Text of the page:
HomePython Page 4 - Python 101 (part 7): Dinner With A Hungry Giant
Love Bytes - Python
Python allows developers to logically group functions togetherinto modules, which can be imported and used by any Python program. In thisarticle, find out what a module is, learn how modules and module namespaceswork, and check out the default modules that ship with Python
The "import" statement looks for module files in the directories specified in the $PYTHONPATH environment variable. If the named module isn't found in these directories, it returns an error - as the following example demonstrates:
>>> import SQLfunctions
Traceback (innermost last):
File "", line 1, in ?
ImportError: No module named SQLfunctions
Once you add the directory containing the module to the $PYTHONPATH variable and restart the interpreter, Python should find and import your module without any errors (you can also modify the search path via the built-in "sys" module - more on this later.)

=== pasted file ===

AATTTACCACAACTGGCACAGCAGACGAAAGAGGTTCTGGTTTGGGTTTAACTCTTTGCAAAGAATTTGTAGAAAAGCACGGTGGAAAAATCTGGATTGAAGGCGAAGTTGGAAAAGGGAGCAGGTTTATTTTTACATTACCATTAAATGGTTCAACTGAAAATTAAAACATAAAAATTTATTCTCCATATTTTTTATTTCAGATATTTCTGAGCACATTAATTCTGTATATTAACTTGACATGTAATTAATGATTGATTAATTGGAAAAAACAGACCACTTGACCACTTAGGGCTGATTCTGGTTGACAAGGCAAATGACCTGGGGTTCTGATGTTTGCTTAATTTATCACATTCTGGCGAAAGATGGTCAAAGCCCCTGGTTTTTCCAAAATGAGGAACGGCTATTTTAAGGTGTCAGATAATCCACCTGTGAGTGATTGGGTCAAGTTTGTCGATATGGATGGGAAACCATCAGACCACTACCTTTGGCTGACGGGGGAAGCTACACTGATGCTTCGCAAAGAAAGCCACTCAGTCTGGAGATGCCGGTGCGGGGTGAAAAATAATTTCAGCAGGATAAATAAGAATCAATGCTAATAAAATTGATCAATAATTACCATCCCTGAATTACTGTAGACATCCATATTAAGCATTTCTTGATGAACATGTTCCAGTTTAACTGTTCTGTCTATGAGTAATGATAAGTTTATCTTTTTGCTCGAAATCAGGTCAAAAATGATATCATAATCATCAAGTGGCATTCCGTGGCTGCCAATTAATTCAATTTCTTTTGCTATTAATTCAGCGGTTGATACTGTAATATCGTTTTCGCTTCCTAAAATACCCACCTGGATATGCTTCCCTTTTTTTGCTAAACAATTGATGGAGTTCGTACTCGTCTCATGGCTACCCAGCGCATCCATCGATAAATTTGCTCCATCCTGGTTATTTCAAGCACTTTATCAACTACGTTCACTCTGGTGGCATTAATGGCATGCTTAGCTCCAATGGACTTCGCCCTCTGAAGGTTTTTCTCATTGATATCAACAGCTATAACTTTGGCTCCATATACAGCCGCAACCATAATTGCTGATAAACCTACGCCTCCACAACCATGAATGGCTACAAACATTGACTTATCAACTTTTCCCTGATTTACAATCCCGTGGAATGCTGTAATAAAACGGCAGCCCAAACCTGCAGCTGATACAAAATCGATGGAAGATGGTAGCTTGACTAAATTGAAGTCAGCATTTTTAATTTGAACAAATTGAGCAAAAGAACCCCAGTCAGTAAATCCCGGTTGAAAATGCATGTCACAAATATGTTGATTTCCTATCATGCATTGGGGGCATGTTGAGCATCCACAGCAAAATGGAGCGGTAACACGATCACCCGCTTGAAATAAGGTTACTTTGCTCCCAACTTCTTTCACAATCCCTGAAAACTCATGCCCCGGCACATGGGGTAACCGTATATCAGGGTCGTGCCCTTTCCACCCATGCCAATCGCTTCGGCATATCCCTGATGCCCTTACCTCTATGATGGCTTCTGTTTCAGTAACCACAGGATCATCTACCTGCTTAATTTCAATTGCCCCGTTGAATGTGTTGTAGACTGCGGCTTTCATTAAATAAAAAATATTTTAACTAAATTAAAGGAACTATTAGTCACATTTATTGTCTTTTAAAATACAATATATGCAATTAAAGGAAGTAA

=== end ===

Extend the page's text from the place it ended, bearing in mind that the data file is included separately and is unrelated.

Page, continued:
In case Python finds more than one module with the specified name, the first one is used.
The first time Python imports a module, it automatically compiles the module as saves it as bytecode; this bytecode file has the same name as the module file, but ends in a .pyc extension. These .pyc files are automatically recompiled if the module changes in any way. If you take a look at your working directory after importing and using one or more modules in a Python program, you'll notice a bunch of these .pyc files scattered around - Python stores these to speed up the module the next time it's called.
If you play with this a little, you'll see that I told a little white lie a few paragraphs back, when I said that Python could only import a module if it was located in a directory named in $PYTHONPATH. In fact, even if the module isn't located in the search path, but its corresponding bytecode is present, Python will still import and use the module.
Consider the following example, where the working directory (which is in the search path) doesn't contain the module source, but *does* contain the compiled bytecode version - Python goes ahead and uses the bytecode version without blinking:
$ ls -l
-rw-rw-r-- 435 Jul 23 22:50 temperature.pyc
-rwxrwxr-x 222 Jun 8 10:50 module_test.py
>>> import temperature
>>> temperature.tempConv(95, "f")